There is an increasing number of digital native media outlets in Germany, ranging from investigative outlets to YouTube channels aimed at audiences from minority groups, and a variety of new local outlets. These directly challenge the more conservative publicly funded broadcasters by reaching young or niche-interest audiences. Through the platform Steady, paid subscription models have become popular, though many publications still rely on grants or start-up funding to sustain themselves.










    Media organisations
    in the Directory




    Press freedom 

    Over 80 attacks on journalists in Germany were recorded in 2021, over 65% of them at demonstrations against Covid-19 measures, according to Reporters Without Borders. Police too, were actively involved in violence against journalists, and have been accused of not defending journalists under attack by demonstrators, notes the organisation. 

    SLAPPs (strategic lawsuits against public participation) have also been increasingly used as a legal means to limit freedom of the press, the most prominent case of which counts numerous lawsuits documented against journalists and media by the Adelshaus (royal house) Hohenzollern alone. 

    Following a claim by the Gesellschaft für Freiheitsrechte (Society for Civil Rights) in 2017, the Federal Constitutional Court in 2022 also confirmed the right of journalists to use leaked data provided by whistleblowers, initially seen as under threat by the data theft section 202d of the Criminal Code introduced in 2015. However in the digital realm, the new 2021 cybersecurity law, as well as governmental use of the spy software Pegasus, have been highlighted as significant threats to freedom of the press.

    Market structure and dominance

    Reporters Without Borders’ annual report notes a worrying reduction in the diversity of the German media sector, especially in newspapers, but highlights the continued strength of publicly funded media both at federal and state level. Across all platforms, public broadcasters capture nearly 30% of audiences, stretching to over 50% for both radio and television, according to a 2021 report by Germany’s media authorities. Economic pressures have led to further consolidation, especially in the print sector. In 2021, for example, the 10 largest newspaper groups accounted for 50.8% of circulation, according to the Euromedia Ownership Monitor. Overall, Bertelsmann, Burda, ARD, United Internet and Axel Springer account for 40.5% of market share, notes the German media authorities’ report. The threat this consolidation poses to press freedom was most prominently seen by the publisher Dirk Ippen reportedly preventing publication of investigative research around sexual harassment charges against the tabloid Bild’s editor-in-chief Julian Reichelt.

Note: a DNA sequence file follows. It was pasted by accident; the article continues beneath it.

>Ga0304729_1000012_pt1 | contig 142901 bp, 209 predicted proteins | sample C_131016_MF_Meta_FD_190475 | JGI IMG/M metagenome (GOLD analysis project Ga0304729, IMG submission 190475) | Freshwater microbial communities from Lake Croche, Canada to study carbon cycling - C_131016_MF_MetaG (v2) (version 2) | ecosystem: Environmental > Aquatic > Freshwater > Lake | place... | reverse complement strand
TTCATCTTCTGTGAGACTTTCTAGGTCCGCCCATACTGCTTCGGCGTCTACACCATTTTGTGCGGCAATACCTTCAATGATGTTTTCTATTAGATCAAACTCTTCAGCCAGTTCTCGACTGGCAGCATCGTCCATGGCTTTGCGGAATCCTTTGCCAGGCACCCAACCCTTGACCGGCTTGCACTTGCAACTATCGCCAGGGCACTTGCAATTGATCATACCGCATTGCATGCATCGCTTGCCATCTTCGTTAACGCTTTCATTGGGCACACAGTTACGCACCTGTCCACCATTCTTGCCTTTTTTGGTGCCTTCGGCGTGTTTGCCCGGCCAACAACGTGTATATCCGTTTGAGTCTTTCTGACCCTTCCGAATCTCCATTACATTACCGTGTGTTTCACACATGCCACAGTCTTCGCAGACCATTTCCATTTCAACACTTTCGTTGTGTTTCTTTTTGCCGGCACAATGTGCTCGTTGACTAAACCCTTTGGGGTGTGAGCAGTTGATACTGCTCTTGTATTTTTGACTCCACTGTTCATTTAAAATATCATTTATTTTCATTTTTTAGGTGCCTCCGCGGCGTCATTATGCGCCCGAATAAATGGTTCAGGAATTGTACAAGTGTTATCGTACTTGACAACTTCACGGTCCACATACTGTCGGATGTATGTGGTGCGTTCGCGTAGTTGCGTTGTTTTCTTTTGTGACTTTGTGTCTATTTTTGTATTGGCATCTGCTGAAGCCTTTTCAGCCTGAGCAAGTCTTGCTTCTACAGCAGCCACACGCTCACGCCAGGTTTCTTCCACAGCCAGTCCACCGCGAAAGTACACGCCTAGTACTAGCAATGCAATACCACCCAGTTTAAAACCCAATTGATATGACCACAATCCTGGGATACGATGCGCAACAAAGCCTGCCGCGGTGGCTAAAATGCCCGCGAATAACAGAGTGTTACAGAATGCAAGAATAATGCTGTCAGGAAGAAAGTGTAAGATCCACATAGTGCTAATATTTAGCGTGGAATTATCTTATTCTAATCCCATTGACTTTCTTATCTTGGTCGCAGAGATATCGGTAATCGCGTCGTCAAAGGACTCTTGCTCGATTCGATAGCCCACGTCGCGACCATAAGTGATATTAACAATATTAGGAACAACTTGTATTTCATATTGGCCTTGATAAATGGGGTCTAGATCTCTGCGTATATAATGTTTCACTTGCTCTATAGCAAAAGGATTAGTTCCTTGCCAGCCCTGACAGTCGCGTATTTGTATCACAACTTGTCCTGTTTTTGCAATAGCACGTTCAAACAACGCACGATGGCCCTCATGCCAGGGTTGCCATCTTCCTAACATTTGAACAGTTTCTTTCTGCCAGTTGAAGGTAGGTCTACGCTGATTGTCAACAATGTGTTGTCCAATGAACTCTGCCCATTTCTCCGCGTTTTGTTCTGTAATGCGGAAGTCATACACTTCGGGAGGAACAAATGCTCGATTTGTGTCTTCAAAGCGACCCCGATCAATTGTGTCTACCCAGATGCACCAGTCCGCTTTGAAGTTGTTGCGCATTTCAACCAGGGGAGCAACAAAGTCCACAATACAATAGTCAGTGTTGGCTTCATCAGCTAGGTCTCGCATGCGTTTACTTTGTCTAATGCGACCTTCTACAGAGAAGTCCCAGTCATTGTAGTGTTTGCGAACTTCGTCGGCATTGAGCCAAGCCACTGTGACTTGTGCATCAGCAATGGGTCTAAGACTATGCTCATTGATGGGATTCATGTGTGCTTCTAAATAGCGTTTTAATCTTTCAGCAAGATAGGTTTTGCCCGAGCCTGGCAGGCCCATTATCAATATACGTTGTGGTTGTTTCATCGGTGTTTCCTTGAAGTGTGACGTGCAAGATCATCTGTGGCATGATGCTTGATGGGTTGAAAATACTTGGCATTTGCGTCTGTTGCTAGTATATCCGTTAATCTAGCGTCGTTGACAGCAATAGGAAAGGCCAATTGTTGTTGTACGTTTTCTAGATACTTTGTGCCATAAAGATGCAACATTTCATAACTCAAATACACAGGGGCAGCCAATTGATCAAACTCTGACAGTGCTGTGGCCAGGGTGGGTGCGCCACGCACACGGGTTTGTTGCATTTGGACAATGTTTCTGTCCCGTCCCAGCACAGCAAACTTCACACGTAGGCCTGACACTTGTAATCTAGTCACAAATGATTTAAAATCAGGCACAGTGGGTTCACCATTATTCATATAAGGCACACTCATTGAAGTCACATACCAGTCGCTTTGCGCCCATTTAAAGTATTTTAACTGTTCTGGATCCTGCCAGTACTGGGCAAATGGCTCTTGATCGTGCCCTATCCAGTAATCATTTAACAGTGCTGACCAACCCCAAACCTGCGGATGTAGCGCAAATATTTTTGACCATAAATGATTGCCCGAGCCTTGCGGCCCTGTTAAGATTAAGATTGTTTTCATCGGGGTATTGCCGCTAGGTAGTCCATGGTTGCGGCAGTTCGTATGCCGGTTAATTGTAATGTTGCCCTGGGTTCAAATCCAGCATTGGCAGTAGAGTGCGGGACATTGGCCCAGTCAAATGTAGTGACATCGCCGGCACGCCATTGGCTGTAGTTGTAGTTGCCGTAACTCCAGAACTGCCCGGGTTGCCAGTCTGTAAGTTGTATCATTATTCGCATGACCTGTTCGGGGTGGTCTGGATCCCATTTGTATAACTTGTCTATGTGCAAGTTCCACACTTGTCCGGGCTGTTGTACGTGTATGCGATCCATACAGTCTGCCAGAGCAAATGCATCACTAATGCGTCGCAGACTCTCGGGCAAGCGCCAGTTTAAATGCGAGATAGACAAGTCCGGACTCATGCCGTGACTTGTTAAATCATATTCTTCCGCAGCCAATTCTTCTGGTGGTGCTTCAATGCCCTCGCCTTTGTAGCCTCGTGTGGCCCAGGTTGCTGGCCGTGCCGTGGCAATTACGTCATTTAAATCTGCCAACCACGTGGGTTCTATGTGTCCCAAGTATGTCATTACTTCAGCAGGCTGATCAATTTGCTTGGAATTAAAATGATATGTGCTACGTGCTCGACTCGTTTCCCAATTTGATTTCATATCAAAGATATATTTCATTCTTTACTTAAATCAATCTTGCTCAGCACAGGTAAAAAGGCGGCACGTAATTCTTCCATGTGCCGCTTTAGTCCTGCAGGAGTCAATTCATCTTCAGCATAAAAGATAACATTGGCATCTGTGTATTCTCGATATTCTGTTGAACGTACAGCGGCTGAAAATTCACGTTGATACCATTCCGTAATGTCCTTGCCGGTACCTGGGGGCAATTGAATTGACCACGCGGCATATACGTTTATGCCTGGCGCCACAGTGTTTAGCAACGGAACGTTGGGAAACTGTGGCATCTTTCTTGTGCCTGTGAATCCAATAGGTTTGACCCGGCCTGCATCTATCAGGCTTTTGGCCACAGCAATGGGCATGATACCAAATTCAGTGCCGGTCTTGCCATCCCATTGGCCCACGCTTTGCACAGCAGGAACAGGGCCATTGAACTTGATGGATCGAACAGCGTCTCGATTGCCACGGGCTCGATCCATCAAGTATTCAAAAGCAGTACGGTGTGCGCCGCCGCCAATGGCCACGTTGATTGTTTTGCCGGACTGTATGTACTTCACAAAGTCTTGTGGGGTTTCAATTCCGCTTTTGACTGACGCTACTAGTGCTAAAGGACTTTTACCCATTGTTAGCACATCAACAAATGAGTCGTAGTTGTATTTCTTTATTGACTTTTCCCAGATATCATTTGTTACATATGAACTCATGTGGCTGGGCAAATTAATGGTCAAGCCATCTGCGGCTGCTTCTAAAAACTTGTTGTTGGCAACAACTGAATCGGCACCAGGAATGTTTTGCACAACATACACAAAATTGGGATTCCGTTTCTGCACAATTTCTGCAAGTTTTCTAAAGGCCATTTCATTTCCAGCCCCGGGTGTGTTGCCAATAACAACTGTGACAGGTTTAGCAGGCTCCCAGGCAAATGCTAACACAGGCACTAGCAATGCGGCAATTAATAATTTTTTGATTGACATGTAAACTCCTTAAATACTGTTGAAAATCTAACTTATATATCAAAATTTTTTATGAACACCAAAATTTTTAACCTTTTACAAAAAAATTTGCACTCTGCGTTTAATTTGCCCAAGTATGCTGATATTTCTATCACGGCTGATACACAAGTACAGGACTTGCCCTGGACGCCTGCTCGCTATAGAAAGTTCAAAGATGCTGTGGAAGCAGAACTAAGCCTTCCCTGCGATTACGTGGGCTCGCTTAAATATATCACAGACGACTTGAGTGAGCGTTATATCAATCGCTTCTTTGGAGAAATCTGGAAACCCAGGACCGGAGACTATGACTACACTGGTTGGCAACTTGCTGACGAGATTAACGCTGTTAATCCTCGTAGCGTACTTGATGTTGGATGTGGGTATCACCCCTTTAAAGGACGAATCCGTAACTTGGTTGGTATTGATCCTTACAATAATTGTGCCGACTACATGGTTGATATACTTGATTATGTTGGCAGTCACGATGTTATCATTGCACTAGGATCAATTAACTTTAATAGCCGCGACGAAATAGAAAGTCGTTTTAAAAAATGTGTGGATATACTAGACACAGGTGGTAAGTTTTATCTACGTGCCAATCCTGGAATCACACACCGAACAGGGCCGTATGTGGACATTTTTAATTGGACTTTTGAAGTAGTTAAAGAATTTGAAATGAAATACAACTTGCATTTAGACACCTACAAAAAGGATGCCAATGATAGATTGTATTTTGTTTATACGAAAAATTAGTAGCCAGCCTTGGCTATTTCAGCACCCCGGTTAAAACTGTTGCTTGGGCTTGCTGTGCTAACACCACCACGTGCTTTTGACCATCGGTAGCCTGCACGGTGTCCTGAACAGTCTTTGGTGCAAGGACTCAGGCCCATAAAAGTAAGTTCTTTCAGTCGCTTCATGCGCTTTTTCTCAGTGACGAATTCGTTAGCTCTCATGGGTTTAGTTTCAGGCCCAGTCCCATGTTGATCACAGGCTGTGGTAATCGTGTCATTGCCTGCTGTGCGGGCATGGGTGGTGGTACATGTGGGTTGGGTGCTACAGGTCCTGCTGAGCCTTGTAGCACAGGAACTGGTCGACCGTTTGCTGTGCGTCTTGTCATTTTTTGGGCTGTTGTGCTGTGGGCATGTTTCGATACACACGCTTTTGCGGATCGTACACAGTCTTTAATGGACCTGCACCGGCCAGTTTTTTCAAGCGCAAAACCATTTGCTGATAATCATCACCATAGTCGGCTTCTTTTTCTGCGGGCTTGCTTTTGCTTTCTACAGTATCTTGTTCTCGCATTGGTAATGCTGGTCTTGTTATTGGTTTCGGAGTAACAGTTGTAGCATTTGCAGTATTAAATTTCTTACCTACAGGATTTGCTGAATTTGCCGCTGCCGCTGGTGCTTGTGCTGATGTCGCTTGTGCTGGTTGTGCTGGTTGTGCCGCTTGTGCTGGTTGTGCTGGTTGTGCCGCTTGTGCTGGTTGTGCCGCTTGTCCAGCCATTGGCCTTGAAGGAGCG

How media is funded

    The dominant public interest media organisations are funded through monthly broadcast contributions amounting to over €8 billion. In addition, €2.3 million was granted by the Ministry of Culture and Media to projects providing structural media support. A further stimulus package, as well as a legal framework for non-profit journalism, have been promised as part of the German governing coalition’s agreement. The last stimulus package failed in 2020, likely due to the threat of legal action by independent digital outlet Krautreporter, which lamented the distortion of competition caused by the exclusion of  digital outlets. In the private sector, many organisations such as Bertelsmann and Springer have been largely owned by individual families, though there has been an increase in foreign funding, with American company KKR gaining 35.6% of Axel Springer shares to become their largest shareholder. Meanwhile, the willingness of individuals to pay for online content has increased to 14%, allowing for further diversification of funding streams, according to the Reuters Institute for the Study of Journalism’s Digital News Report 2022.